18. Suburban Tory

How is that East London Mosque ban on homophobic speakers getting on?

19. blackwillow1

I think trying to garner the opinions of people, based on their religion, is a bit foolhardy. Does a Muslim answer the question according to the teaching of faith, or according to his own opinion? Also the question itself was too ambiguous for anyone to give a reply that could be used to compile stats. I’m a white, working class male, not religious, proud of the fact that we give gay people almost the same rights as everyone else, but you ca’nt ignore the fact that discrepancies remain. Personally, I think who you sleep with is of no concern to anyone but yourself, unless you have sex with kids, animals or anyone against their will.

@16 – “Give me ten grand and I’ll devise a bloody good poll and write up the results here. As it is, we’re stuck with the questions that people who’re willing to pay for polling are willing to ask.”

That’s no good reason to misinterpret the data though, is it?

If the data set does not permit you to draw legitimate conclusions, to back up whatever political point you’re desperately searching for some evidence for, it is actually harmful to your cause to mislead people in this way – whereas doing nothing is neutral.

@17 – “… I think it’s a bit unfortunate that this useless data has been related (and extrapolated from) so eagerly on this site.”

Precisely.

21. Torquil Macneil

It is a terrible question. I would be inclined to answer that I was ‘ashamed’ at the way Britain treats gay people because so much discrimination, bullying and mockery is tolerated in British society. Should we assume that the other respondents who chose that option feel the same?

This poll is nonsense! If you perceive that gay people are being persecuted in Britain and you approve, then you will be “proud of how Britain treats gay people”.

Actually, no.

Britain is more tolerant towards gay people than most countries… especially countries in the Middle East and Africa which most British Muslims would have as their other reference point.

so the idea that they’re agreeing because they think gays in the UK are being suitably persecuted is a joke. It would be a lot more ambiguous in the United States admittedly.

23. Torquil Macneil

“so the idea that they’re agreeing because they think gays in the UK are being suitably persecuted is a joke.”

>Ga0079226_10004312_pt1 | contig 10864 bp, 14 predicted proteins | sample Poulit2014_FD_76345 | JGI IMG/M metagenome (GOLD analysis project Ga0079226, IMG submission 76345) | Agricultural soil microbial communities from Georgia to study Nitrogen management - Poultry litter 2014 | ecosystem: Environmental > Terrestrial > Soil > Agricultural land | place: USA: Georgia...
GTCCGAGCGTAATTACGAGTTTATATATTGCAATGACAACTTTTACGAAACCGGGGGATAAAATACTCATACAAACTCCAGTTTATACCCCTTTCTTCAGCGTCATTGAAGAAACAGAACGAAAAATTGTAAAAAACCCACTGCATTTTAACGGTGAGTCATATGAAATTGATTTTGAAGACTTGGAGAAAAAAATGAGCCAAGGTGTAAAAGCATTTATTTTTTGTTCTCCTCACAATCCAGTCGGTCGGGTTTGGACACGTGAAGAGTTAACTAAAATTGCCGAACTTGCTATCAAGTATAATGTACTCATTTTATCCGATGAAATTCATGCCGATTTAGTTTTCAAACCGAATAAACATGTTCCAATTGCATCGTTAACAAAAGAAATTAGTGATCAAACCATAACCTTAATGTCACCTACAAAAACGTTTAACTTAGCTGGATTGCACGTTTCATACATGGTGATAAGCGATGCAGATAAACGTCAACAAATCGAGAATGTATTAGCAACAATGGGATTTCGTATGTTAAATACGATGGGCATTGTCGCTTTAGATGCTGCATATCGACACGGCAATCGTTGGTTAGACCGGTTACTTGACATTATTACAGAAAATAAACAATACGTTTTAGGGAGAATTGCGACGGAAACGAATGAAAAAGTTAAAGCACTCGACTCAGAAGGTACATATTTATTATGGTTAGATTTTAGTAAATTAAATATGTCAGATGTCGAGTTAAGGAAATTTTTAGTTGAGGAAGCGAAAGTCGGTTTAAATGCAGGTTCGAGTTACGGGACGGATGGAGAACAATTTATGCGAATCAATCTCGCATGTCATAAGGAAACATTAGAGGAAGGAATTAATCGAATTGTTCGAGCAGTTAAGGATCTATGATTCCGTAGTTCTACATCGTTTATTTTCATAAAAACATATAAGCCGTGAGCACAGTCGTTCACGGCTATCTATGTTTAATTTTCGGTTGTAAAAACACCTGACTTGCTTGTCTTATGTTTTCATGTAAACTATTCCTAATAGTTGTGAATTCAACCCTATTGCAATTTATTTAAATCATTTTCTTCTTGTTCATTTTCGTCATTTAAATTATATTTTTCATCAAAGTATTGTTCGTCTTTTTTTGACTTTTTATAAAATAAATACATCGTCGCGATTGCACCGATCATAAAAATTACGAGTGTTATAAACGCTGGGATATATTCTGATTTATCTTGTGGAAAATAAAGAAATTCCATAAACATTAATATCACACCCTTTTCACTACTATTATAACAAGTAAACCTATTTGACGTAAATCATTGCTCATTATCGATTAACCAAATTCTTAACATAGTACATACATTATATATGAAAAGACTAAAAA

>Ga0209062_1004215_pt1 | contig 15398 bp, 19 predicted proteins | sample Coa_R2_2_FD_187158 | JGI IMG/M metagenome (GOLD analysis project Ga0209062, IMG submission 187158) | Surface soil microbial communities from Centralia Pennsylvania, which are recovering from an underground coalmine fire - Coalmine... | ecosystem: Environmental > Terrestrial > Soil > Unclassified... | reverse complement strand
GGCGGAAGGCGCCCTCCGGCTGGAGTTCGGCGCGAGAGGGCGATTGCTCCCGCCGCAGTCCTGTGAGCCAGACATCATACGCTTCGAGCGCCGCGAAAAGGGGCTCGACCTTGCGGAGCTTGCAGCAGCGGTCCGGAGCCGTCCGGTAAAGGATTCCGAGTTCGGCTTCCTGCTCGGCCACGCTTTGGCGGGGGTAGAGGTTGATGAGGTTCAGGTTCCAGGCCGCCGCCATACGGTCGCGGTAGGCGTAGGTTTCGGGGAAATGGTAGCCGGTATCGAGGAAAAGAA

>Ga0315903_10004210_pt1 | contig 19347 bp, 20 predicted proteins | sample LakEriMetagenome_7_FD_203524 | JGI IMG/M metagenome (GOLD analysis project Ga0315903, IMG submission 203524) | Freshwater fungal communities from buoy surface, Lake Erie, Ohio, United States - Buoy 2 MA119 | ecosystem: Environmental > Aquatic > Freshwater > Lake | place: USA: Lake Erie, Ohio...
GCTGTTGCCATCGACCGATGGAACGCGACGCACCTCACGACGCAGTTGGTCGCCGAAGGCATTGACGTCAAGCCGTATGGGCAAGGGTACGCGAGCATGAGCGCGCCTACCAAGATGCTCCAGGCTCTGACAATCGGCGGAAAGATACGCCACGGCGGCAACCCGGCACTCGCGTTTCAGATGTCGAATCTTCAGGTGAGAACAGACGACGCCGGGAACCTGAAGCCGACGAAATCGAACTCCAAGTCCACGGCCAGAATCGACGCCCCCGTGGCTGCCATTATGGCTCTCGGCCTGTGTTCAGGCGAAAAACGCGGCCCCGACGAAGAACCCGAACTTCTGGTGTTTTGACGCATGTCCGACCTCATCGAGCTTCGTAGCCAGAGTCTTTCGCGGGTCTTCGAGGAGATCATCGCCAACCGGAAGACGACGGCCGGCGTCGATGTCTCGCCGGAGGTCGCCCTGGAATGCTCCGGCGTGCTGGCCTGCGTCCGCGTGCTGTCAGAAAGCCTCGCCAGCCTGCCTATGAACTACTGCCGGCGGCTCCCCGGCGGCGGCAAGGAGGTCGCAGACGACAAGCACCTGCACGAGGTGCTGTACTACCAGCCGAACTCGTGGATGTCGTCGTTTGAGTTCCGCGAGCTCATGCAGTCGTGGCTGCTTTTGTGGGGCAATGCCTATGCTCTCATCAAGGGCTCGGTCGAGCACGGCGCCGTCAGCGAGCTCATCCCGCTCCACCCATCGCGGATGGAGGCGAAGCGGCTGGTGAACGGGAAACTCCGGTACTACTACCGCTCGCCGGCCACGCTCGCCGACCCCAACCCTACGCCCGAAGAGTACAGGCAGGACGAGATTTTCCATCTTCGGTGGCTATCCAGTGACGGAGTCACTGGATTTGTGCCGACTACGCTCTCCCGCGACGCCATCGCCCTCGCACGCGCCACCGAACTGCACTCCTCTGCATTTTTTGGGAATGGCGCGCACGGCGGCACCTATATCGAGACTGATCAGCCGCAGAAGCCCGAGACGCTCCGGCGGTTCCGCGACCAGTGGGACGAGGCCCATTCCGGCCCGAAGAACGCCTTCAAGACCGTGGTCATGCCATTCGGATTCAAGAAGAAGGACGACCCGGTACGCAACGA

The problem is, there is no way any of us can know because the poll was so terribly constructed. If you were asked to say whether you were ‘proud’ at the way the UK treats gay people, would you really say you were? I wouldn’t? I think it is a travesty that gay people cannot get married, for example. How do you know that others did not answer in a similar vein? It is a perfectly natural response.

24. Robin Levett

@Max #8:

So: you asked:

11 Buddhists and 1 strongly disagreed
6 Sikhs and none strongly disagreed
47 Muslims and 5 strongly disagreed
19 Hindus and 1 strongly disagreed
16 Jews and none strongly disagreed

Can you even spell “margin of error” and “statistical significance”?

You have an ambiguous poll question that is skewed towards producing the response “strongly disagree” (since both pro- and anti-gay activists will so respond); and vanishingly small sample sizes. For exactly what purpose can we place reliance on the poll?

There may be a margin of error in the poll here, in that the question is slightly ambiguous, but I think I’m with Sunny here in that it is a pretty fair reflection of views towards gay rights. I doubt many people really think Britain’s persecution of gays is enough to satisfy their religiously-inspired hatred.

I’m more concerned that the Muslim sample may be a small as 48 people, which is slightly too small to give much information – all it takes is to sample an unusually intolerant/liberal/illiterate group in there and the sample is skewed.

@22 – “Britain is more tolerant towards gay people than most countries… especially countries in the Middle East and Africa which most British Muslims would have as their other reference point.”

So what you’re saying is… it’s subjective?

“[S]o the idea that they’re agreeing because they think gays in the UK are being suitably persecuted is a joke. It would be a lot more ambiguous in the United States admittedly.”

But several people in this thread who are absolutely in favour of the most liberal interpretation of gay rights have already suggested that they’d answer “ashamed” – which rather wrecks your argument.

Not long ago a gay man was stabbed to death (*because* he was gay) outside a club not too far from my home – I’m certainly not proud of how Britain treats gay people, whether we’re “relatively” tolerant or not.

27. Torquil Macneil

” I doubt many people really think Britain’s persecution of gays is enough to satisfy their religiously-inspired hatred.”

Yes, but the error is more likely to show in the other direction. That is, people who think Britain’s treatment of gay people is illiberal are likely to respond that they are not proud and have that extrapolated to mean that they are anti-gay bigots. One way or the other, the data cannot tell us anything because it is evident that some people will have made this mistake at least. If we are just going to assume that the data means what we think, why do polls at a all?

Sunny,

When did the title of the thread change? And what the hell is an Xtian – I almost went to find a Star Treck wiki (if such a thing exists…).

29. Robin Levett

@Max #8:

I’ve just seen a comment of yours on Conservative Home where you claim you took: